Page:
How to Tell if Something Is Microwave Safe – 10 Main Ways
When we don’t have the time to use the stove or oven, we can always rely on the microwave. It’s the perfect device for defrosting, cooking, and reheating leftovers to get us fed before leaving the house. But sadly, not all containers are microwave-safe. If you use the wrong dish, you’ll end up ruining the meal, damaging the appliance, and even letting hazardous chemicals leach into the food.
So, how do you avoid that? We’ve got you covered! Keep reading to learn how to differentiate between microwave-friendly and unsafe materials!
The 10 Methods to Tell if Something Is Microwave Safe
1. Look for Microwave-Friendly Labels
If you’re not sure whether a cup, mug or plate can go into the microwave or not, look for a tag that says so. The food industry in the US is regulated by the FDA, and it requires local manufacturers to add labels to their dishes and containers. This system allows the customers to quickly compare different products and pick the ones that suit them best.
These tags are self-explanatory and easy to find. The list includes “food-safe”, “dishwasher-safe”, “freezer-safe”, and “microwave-safe”. So, if your favorite food container, bowl, or tumbler has a “microwave-friendly” label, that means you can use it. Sometimes, it can be a symbol (like three horizontal wavy lines).
2. Only Use Ceramic and Glass Dishes
Ceramic dinnerware has one big advantage: it easily handles extreme heat. You can leave it in the oven for a very long time and never worry about it deforming, melting, or causing damage to the microwave. We’re talking about stoneware, porcelain, and China. The same goes for dishes made of glass. These materials are quite durable, too, and can last for ages.
Do keep in mind that tableware crafted from clay is weak against thermal shock. This won’t be an issue in the cooking cavity, but if you cook something on a stove, fire pit, or fireplace, the bowl/mug will crack or break. That’s because, by nature, pottery pieces are brittle, despite their durability and longevity.
3. Avoid Glazed Dinnerware
The ceramic glaze has been used in pottery for centuries for aesthetic and practical reasons. When applied, the glassy coating blocks the pores, making the dish waterproof. As a bonus, the exterior becomes tougher and more durable. On the downside, lead-glazed earthenware is a potential health hazard. If the glaze wasn’t applied properly, the lead may leach into your wood even when not heated.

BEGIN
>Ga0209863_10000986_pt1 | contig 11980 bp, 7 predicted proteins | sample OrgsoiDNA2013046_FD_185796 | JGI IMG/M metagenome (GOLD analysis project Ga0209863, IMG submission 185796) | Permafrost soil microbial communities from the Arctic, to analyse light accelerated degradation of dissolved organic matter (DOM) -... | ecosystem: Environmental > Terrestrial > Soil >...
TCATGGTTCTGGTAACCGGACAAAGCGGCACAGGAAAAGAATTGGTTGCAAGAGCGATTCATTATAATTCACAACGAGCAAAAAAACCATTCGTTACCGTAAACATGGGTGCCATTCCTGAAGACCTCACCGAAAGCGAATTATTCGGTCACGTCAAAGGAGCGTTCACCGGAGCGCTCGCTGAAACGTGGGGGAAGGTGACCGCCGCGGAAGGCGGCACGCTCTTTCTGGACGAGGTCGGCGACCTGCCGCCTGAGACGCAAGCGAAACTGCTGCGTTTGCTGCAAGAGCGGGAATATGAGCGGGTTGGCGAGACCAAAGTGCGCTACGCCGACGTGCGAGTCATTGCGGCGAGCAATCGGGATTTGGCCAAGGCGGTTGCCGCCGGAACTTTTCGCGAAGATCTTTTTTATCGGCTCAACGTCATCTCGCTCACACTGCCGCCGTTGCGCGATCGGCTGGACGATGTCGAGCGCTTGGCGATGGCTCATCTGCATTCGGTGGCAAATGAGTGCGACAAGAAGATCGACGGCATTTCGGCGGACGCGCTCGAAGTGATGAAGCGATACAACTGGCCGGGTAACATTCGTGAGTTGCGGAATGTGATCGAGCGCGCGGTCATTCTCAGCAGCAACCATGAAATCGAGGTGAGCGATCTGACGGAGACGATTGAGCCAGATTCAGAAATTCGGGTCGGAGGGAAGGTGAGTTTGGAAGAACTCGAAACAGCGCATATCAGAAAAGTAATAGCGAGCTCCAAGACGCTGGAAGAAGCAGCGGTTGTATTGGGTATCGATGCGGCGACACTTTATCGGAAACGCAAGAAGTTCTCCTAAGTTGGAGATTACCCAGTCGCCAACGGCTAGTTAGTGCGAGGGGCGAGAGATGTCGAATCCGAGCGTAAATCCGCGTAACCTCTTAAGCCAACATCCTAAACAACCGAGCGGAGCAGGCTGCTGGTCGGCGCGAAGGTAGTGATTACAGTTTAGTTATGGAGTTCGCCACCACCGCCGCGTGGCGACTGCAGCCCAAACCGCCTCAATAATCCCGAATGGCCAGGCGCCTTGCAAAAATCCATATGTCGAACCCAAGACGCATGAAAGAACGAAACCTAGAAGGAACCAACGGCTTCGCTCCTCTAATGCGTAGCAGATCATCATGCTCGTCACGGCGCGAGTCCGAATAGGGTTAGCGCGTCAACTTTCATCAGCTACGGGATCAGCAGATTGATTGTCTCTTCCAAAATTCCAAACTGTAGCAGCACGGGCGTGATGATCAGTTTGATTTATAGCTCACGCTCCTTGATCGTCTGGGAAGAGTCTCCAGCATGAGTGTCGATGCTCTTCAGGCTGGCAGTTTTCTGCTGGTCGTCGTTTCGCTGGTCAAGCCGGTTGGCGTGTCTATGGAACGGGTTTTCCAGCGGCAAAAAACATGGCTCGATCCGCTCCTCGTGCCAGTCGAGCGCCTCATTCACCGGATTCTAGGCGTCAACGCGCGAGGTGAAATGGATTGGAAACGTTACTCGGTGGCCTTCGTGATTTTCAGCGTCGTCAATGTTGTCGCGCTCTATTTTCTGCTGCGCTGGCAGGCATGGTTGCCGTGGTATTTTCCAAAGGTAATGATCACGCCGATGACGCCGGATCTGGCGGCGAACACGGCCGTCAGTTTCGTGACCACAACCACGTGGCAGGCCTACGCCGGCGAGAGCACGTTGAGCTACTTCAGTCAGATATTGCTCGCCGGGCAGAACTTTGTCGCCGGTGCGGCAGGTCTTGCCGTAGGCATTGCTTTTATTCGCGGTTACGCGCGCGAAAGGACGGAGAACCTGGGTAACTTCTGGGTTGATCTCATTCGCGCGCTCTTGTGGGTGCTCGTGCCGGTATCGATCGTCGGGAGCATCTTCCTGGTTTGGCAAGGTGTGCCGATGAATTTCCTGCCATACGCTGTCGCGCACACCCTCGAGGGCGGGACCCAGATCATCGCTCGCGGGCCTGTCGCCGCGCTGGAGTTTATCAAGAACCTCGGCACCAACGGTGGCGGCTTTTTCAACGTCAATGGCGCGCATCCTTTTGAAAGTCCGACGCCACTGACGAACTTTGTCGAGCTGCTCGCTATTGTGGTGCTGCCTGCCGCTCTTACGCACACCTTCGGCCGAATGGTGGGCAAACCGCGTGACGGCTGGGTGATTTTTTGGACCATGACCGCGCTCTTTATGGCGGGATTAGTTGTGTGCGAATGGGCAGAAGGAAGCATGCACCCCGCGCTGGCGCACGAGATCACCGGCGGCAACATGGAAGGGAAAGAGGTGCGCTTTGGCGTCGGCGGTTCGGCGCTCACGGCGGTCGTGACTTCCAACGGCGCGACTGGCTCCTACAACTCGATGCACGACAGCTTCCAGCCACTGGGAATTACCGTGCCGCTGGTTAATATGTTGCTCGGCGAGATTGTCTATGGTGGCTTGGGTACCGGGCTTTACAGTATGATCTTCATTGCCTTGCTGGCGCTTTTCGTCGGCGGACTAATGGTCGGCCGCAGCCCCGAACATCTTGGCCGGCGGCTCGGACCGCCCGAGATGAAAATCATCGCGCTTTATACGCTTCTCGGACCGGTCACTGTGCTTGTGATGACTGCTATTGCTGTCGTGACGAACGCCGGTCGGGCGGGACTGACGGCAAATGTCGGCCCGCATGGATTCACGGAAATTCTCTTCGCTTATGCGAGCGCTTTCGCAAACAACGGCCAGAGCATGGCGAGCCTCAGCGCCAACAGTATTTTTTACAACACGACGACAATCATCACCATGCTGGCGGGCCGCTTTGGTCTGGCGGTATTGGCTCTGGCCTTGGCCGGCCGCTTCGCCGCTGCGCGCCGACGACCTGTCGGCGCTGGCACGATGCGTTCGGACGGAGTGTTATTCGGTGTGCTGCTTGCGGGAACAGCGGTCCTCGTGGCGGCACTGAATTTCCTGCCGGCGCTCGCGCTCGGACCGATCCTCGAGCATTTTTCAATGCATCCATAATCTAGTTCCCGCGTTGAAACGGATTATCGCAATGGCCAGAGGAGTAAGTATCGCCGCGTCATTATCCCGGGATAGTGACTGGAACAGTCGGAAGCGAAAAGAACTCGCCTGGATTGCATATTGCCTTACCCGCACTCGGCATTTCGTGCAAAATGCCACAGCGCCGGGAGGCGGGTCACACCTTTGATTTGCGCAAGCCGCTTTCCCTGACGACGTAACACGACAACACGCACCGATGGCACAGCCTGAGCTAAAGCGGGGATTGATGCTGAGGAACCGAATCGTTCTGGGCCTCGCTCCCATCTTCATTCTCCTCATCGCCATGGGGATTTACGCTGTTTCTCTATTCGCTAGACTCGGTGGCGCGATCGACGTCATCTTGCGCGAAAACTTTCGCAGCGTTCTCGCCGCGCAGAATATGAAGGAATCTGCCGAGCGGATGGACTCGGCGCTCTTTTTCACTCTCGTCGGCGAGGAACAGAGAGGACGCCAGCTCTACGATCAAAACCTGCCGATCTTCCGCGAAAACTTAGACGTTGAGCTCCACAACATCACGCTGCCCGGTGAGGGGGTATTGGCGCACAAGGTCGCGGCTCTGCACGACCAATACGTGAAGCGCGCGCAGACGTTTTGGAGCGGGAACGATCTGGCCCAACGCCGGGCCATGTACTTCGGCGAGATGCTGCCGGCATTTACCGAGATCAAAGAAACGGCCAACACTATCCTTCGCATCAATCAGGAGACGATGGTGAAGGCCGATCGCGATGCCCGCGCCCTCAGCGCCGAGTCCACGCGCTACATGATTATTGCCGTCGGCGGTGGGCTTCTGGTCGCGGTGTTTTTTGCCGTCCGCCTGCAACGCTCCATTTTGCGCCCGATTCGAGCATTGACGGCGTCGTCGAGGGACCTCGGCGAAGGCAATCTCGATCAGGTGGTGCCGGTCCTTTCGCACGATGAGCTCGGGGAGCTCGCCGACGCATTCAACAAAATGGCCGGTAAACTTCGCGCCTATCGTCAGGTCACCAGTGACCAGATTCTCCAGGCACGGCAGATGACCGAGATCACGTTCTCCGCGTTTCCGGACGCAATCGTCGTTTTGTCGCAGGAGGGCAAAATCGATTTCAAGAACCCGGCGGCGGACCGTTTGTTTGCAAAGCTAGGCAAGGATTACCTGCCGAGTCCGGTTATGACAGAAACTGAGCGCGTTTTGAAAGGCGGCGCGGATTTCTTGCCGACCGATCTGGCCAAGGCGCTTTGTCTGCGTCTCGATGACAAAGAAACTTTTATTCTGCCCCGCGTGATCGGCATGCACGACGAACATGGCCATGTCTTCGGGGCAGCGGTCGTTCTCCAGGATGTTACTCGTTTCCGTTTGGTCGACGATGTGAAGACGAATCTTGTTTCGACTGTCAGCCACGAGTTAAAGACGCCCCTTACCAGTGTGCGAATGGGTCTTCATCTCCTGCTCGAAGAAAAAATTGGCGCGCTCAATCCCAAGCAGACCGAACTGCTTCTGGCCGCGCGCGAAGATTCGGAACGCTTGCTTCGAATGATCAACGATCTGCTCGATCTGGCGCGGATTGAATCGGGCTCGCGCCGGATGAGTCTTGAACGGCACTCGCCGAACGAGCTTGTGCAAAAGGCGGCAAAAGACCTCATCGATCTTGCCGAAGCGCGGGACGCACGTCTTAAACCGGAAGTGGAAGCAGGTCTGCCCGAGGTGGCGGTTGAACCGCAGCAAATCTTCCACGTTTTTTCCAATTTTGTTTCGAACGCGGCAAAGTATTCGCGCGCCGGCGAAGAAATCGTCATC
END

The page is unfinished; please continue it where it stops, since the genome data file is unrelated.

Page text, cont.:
The side effects can be quite severe, especially for children. The good news is—you can always test the ceramics to know for sure. The FDA recommends using lead-testing kits. All you have to do is rub the swab against the dish. If it changes color, stop using that dinnerware for cooking, reheating, or eating food. Here are the most dangerous ceramic types that you should avoid:
- Antique/heirloom types of ceramic ware
- Hand-crafted stoneware that’s rough on the edges
- Old, damaged ceramics with cracks and chips
- Dinnerware bought from street vendors/flea markets
- Bright dishes (lead is used to make red/orange/yellow brighter)
4. Learn About Different Plastic Types
In contrast to popular belief, not all plastics are dangerous. Some plastic products are specifically designed to be microwave-friendly. As always, before you pay for a container, check the bottom. If it has a microwave symbol that says it’s safe to use, go for it. Overall, there are seven types of plastic, and they all have unique properties and uses:
- Polyethylene terephthalate is a go-to plastic for water, soda, and cleaning formulas. PET is highly valued for its ability to “shield” food products from oxygen, making them last longer. PET is highly recyclable and easy to manufacture. But it’s not microwave-friendly.
- High-density polystyrene is stronger than PET. That’s why most milk jugs and motor oil containers are crafted from this plastic. Intended for one-time use, it’s recycled on a much larger scale. Some HDPE containers are allowed in the microwave.
- Polyvinyl chlorine is a sturdy plastic. Pipes, toys, and repellant products—that’s where PVC is used. This plastic is toxic, though, and will leach dangerous chemicals when exposed to heat. PVC is rarely recycled and should NEVER be put in a microwave oven.
- Cling wraps for storing food and grocery store bags are made of low-density polyethylene. Sadly, this plastic is incredibly hard to recycle. More importantly, while it won’t contaminate the food when you put it in a fridge, LDPE shouldn’t be used in the microwave.
- Thanks to its high resistance to heat, polypropylene is safe to use for reheating, defrosting, and cooking food. Recycling PP won’t be easy, but that’s a minor con.
- Polystyrene is largely used to manufacture food containers/packages. That means it’s safe to use around food. But you can’t put it in a microwave. When heated, PS releases styrene, a dangerous chemical that might leak into the food and contaminate it.
- Polycarbonate is used to craft medical containers and baby bottles. It contains a high level of BPA and that means microwaving baby formula in a PC bottle is a bad idea.
5. Check the Company/Brand
Not ready to memorize all the different plastic types? That’s okay! You can pick your dinnerware from a trusted brand. For example, plastic Tervis tumblers are mostly microwave-safe. You can heat your favorite drinks in these insulated cups/mugs and never worry about melting or contamination. Pyrex and Duralex are known for their microwave-friendly cookware lineups.
These products are equally resistant to heat and cold. Plus, you can put them in the dishwasher. Visions is another brand that easily withstands the heat generated by an oven or a stove. Premium-quality containers do cost a bit extra, but they compensate for that with a flexible design and extended lifespan.
6. Ask the Manufacturer Directly
If you’re shopping online and come across a container that you like, don’t hesitate to ask about it in the comments. An official representative will hit you back shortly. They’ll answer your question even if you do this on a third-party retailer’s website (but it might take more time). The FDA is very strict about labels and symbols. So, if someone from the company claims their dishware/container is microwave-safe, you can trust them.
7. If It’s Paper, Go With Wax or Parchment